Do Women Associate Their Self-Worth To That Of Their Partners?
There is a common misbelief that all women aim in life is to find a man better than themselves. They always intend on marrying upwards in terms of both physical appearance and financial security.
A recent Twitter thread provoked men to stop building up women, as they would end up resenting the man in their life for being inferior. Hence men should build themselves up, instead of letting women do better in life. Because women have a tendency to link their self-worth to that of their partners. To an extent this is true, but does this mean men should retrain women from outgrowing them? Is a relationship even successful if it comes at the cost of one partner being cornered into subservience?
Women's instinctual Hypergamy drives her to acquire not a good man, but the best man she can get.
Building your woman up, tears you down.
If you validate a woman, building her sense of self-worth, she'll eventually tear you down, justifying her entitlement to a better man.
— Kent Imig (@kent_imig) September 11, 2018
This thread is wrong on so many levels. First, it reduces men and women to being relevant only as their sexual market value. Further, it tells men that motivating women to do better in life only results in hurtful consequences for them. Plus, it tells women that by striving for higher self-worth, they hurt men and jeopardise relationships.
Isn’t partnership about helping each other do better in life?
The only thing that this thread gets right is the underlying insecurity among many men, regarding wives/girlfriends who outperform them.
Men and women often pin their self-worth on their partners, but it is the latter who gets called instinctively hypergamous. Is it women who make men feel unworthy of themselves, or is it a deep-seated insecurity which sees animosity in the wife’s every comment or action, once she begins to shine? How many men can actually stand behind a partner who outshines them, without any resentment on their part or sense of insecurity?
- A Twitter thread provoked men to stop building up women, as they would end up resenting the man in their life for being inferior.
- Does this mean men should retrain women from outgrowing them, for the sake of a successful relationship?
- How can we expect men to cope with this shift in power dynamics, when they haven’t been taught that such a situation could ever arrive in the first place?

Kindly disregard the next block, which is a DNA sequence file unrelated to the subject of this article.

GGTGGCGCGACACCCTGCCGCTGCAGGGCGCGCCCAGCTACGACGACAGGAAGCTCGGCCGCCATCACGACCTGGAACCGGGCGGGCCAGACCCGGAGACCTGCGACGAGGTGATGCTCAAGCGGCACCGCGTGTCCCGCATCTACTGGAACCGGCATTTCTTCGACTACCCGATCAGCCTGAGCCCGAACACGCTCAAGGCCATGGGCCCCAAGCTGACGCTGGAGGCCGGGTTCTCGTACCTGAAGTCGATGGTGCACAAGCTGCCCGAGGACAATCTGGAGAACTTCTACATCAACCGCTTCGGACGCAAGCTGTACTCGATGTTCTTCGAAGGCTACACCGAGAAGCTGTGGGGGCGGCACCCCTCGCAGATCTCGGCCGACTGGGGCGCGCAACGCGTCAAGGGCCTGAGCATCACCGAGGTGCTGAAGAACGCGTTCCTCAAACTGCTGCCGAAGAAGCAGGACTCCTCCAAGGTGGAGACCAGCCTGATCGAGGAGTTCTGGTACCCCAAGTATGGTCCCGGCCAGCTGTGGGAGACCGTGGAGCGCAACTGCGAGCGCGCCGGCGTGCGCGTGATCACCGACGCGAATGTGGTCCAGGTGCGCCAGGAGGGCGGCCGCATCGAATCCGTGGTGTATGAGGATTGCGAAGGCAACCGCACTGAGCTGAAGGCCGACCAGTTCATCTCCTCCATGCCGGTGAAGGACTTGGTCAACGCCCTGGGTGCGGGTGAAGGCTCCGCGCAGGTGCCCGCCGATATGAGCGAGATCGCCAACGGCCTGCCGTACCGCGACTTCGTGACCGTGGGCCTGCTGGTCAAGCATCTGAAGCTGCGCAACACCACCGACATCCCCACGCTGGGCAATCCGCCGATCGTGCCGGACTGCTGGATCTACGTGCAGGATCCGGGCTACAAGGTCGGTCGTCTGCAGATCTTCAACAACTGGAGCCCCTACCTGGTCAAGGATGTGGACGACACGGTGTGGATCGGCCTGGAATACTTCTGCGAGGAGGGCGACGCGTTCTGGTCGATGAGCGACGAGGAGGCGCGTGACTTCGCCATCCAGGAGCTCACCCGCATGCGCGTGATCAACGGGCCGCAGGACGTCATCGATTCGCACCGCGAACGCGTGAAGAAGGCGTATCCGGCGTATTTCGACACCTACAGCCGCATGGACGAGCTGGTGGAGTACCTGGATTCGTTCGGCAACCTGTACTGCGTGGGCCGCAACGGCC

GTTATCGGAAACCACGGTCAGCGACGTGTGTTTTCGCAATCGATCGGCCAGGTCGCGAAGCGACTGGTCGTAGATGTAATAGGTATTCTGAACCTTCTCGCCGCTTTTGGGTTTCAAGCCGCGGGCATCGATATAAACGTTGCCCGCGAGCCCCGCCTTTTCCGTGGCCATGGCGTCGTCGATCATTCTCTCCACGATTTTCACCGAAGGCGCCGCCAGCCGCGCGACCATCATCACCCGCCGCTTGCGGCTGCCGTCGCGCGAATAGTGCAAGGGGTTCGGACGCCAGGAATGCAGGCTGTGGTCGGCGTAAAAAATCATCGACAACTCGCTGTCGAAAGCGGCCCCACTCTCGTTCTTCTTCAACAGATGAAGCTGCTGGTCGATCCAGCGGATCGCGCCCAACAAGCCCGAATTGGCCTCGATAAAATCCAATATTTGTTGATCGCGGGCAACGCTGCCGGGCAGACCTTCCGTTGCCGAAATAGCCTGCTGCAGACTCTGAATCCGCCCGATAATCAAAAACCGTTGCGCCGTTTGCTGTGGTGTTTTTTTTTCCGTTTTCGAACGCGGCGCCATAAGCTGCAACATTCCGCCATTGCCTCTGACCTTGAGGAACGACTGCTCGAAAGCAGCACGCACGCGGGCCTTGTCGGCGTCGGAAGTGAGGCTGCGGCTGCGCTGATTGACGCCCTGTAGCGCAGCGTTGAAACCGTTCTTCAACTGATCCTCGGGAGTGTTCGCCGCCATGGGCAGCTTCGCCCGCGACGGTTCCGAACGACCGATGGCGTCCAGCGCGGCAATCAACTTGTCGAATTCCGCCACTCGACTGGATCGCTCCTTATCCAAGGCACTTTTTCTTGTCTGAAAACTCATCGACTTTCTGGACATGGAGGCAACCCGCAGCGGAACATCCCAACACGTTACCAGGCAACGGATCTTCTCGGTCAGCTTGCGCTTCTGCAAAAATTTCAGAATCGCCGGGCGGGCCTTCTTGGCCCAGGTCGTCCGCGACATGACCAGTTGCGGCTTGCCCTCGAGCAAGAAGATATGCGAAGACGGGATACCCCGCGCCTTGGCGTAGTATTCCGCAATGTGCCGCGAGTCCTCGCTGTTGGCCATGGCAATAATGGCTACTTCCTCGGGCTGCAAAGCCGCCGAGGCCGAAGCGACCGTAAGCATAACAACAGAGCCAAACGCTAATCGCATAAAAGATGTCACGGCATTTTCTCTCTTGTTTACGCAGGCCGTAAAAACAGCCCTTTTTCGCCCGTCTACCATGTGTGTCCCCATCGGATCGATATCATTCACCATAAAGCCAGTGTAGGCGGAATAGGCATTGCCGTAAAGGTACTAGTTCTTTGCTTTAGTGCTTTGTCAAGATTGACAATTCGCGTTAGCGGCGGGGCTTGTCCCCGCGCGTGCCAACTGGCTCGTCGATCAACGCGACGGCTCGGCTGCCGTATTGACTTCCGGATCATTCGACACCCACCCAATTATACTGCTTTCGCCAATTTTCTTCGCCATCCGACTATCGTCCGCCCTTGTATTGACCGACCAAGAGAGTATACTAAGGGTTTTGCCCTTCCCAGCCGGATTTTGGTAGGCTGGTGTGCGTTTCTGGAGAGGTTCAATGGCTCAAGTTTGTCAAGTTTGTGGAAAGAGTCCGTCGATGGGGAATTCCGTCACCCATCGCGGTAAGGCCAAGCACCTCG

- No one should have to manoeuvre their personal growth as per their other half’s preference. What is marriage? If not, mutual support, appreciation and understanding?
Haven’t we all come across men whose attitude changes the minute their wife begins to earn more than them? It is not their fault exactly, since they are conditioned to believe that they are the primary earners or the face of a family in the society. His surname, his salary, his social standing is what society talks about. How can we expect men to cope with this shift in power dynamics in their relationships, when they haven’t been taught that such a situation could ever arrive in the first place?
It is this social conditioning which also prompts women to pin their self-worth to that of their partners. Many women do end up assessing their self worth by the way their partners perceive them. Despite having a high-flying career, or financial independence or an enigmatic personality, a woman can end up feeling like a garbage bin, if her partner tells her so. Many women give men this psychological advantage to control how they feel about themselves.
But our relationships need not be grounds for ego contests or wrestling matches to pin one another’s self worth to the floor.
A partnership is all about helping each other to perform better in every aspect of life. It is about knowing when to back down and letting your partner take the driving wheel. And this holds true for both men and women. Because no one should have to manoeuvre their personal growth as per their other half’s preference. What is marriage, if not mutual support, appreciation and understanding?
It is possible for men and women to co-exist and flourish socially and professionally. All that is needed is to find that equilibrium. It is frankly still a struggle for both the genders to adjust into that kind of harmonic positive existence. One or the other partner always ends up feeling inferior. But pulling each other back to increase your own self-worth is definitely not the solution here.
Photo Credit : MyAdvo.in
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Yamini Pustake Bhalerao is a writer with the SheThePeople team, in the Opinions section. The views expressed are the author’s own.